Getting an MRI when you’re living with diabetes: what you need to know

Magnetic resonance imaging (MRI) is a popular medical technology used to diagnose diseases and track the effectiveness of treatments.

Doctors use MRI scans to accurately image parts of the body to determine the root cause of symptoms.

This article describes what people with diabetes need to know before having an MRI.

What is an MRI?

MRI scanners are machines that use powerful magnets, radio waves, and computers to generate detailed images of the body.

The MRI machine itself looks like a large tube or donut with open ends. The bed-like patient platform slides in and out of the open space in the center.

Another type of MRI is an open MRI. Instead of a patient tube, there is a wider opening which some people find less restrictive or claustrophobic.

A diagnostic radiologist will usually read the results. The radiologist will then pass the information from the scan to the doctor who first ordered the scan.

In most cases, getting an MRI will take anywhere from 30 minutes to one hour. The fastest scans take around 15 minutes and the longest scans are around 90 minutes.

Why would anyone need an MRI?

Magnetic resonance imaging is safe. It does not expose you to ionizing radiation or X-rays.

MRI images play an important role in helping doctors diagnose disease or injury. They can also help you track the progress of your treatment.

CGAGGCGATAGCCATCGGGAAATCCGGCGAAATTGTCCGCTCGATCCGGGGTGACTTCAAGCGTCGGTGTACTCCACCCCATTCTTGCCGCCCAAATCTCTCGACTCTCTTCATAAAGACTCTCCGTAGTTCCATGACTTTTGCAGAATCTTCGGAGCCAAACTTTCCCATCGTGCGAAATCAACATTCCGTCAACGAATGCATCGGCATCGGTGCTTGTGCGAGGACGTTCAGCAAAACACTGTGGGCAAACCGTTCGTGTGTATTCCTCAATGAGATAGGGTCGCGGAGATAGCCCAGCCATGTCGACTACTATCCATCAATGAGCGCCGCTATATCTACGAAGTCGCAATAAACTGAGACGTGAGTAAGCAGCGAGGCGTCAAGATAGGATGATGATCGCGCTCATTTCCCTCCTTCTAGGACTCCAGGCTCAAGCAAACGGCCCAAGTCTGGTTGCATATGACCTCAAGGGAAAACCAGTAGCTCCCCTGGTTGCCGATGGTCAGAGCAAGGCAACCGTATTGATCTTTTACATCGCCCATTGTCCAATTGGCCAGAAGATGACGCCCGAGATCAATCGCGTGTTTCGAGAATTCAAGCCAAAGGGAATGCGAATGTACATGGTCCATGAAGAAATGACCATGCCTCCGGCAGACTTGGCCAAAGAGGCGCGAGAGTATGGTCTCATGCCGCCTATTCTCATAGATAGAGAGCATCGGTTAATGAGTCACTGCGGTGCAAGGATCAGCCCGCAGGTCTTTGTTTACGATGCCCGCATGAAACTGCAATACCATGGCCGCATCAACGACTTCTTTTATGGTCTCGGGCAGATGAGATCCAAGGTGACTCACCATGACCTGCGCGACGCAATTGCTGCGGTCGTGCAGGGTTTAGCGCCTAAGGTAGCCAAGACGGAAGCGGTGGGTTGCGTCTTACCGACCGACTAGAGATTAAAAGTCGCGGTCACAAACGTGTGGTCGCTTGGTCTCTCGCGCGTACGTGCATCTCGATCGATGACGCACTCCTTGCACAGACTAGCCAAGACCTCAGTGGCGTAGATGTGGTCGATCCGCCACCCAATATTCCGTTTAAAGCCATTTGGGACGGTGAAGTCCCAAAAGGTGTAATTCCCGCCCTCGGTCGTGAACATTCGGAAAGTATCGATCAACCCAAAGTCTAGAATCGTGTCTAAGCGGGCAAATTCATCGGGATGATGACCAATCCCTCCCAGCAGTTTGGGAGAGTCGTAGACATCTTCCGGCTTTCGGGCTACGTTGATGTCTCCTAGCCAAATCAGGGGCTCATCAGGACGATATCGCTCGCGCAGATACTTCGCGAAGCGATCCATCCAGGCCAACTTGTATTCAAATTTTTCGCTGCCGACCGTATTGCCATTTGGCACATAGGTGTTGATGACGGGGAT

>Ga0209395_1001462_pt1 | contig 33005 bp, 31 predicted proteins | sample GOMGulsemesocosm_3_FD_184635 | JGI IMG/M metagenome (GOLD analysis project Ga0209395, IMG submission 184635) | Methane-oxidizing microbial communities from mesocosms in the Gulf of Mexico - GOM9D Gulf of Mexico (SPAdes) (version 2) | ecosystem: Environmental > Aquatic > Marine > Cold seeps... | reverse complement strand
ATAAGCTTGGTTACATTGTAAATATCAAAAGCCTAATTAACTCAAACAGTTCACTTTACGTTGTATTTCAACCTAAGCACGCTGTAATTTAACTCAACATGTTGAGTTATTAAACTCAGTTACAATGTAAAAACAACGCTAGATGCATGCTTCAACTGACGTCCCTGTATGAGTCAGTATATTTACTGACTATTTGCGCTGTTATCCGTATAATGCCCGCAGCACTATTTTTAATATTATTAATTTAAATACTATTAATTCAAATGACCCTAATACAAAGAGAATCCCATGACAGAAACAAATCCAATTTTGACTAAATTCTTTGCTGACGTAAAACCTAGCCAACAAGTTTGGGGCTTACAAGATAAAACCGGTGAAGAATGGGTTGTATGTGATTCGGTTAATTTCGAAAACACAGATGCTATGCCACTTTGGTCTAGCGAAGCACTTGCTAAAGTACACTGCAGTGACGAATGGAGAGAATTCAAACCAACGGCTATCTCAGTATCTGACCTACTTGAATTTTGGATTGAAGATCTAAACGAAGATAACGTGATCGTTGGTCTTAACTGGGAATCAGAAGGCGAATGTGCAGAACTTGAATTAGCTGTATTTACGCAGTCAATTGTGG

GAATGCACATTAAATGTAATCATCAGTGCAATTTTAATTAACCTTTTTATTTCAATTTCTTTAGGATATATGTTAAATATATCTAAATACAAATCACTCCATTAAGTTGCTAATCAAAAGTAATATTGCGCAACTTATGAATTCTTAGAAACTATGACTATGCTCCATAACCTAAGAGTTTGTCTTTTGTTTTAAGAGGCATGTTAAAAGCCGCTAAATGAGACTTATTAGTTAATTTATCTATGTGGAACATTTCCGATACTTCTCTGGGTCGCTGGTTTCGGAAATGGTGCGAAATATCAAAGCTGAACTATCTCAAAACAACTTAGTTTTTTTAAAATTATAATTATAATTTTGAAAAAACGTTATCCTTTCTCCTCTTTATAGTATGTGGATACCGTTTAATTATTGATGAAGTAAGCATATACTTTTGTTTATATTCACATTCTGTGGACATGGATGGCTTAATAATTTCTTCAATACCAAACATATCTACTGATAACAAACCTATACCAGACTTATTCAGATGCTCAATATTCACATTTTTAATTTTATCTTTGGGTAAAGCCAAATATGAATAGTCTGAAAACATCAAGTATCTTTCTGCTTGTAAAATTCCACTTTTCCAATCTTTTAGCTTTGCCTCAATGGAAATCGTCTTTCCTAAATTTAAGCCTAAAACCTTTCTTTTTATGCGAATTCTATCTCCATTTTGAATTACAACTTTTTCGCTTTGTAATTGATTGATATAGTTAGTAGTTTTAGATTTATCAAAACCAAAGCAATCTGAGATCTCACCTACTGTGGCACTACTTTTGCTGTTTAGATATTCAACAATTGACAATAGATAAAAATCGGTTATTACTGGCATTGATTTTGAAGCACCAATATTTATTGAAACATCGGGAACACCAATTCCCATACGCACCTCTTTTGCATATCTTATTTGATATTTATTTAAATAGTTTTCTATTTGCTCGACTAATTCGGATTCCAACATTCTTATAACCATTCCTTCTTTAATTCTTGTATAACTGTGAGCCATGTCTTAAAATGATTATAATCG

Your doctor may order an MRI to diagnose many problems, including:

  • Problems with circulation and the vascular system
  • Difficult to diagnose problems with the digestive tract
  • Heart or lung problems
  • Problems with the organs in the abdomen
  • Tumors or masses
  • Bone diseases, back problems and sports injuries
  • Brain disorders

What is the difference between an MRI and a CT scan?

MRI scans and computed tomography (CT) scans are two common types of medical imaging.

MRI scans use strong magnetic fields to produce images of areas inside the body.

CT scans are a series of X-ray images taken in quick succession. These images are combined to create cross-sectional images.

In general, MRI provides better resolution and contrast when imaging soft tissues, including the brain and some abdominal organs.

CT scans are much faster than MRIs and are often better at addressing lung and bone problems.

Can you get an MRI if you have diabetes?

People with diabetes can get an MRI.

Tell your medical team that you have diabetes in case special considerations or precautions are needed.

What should people with diabetes know before having an MRI?

Communication is the key! Ask your doctor if there is anything special you need to do to prepare for your diabetes. You should also ask the radiologist or MRI technician questions before starting the scan.

Blood sugar management is also an important part of preparing for an MRI.

Some people with diabetes find it easier to have an MRI in the morning. Normally, blood sugar is higher due to the Dawn phenomenon.

Schedule an MRI at a time of day when your blood sugar is higher than average. This is a good way to avoid having to stop the scan for low level treatment during the MRI exam.